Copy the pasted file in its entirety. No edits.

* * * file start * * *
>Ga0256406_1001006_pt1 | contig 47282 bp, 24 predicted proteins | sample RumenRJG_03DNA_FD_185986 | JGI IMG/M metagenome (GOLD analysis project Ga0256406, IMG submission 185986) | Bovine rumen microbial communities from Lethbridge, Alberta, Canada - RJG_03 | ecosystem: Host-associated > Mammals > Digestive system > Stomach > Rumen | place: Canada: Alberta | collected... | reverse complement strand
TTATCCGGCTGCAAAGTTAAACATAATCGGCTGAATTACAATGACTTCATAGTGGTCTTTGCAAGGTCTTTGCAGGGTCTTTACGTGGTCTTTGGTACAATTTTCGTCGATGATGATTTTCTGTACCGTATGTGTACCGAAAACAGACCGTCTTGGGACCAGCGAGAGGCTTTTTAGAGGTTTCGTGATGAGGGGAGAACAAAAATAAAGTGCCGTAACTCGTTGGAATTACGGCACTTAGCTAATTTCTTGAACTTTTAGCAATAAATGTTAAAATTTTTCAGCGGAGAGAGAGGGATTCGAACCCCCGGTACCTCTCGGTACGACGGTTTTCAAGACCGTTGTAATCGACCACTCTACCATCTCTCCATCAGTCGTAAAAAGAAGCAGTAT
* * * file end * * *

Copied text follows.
>Ga0256406_1001006_pt1 | contig 47282 bp, 24 predicted proteins | sample RumenRJG_03DNA_FD_185986 | JGI IMG/M metagenome (GOLD analysis project Ga0256406, IMG submission 185986) | Bovine rumen microbial communities from Lethbridge, Alberta, Canada - RJG_03 | ecosystem: Host-associated > Mammals > Digestive system > Stomach > Rumen | place: Canada: Alberta | collected... | reverse complement strand
TTATCCGGCTGCAAAGTTAAACATAATCGGCTGAATTACAATGACTTCATAGTGGTCTTTGCAAGGTCTTTGCAGGGTCTTTACGTGGTCTTTGGTACAATTTTCGTCGATGATGATTTTCTGTACCGTATGTGTACCGAAAACAGACCGTCTTGGGACCAGCGAGAGGCTTTTTAGAGGTTTCGTGATGAGGGGAGAACAAAAATAAAGTGCCGTAACTCGTTGGAATTACGGCACTTAGCTAATTTCTTGAACTTTTAGCAATAAATGTTAAAATTTTTCAGCGGAGAGAGAGGGATTCGAACCCCCGGTACCTCTCGGTACGACGGTTTTCAAGACCGTTGTAATCGACCACTCTACCATCTCTCCATCAGTCGTAAAAAGAAGCAGTAT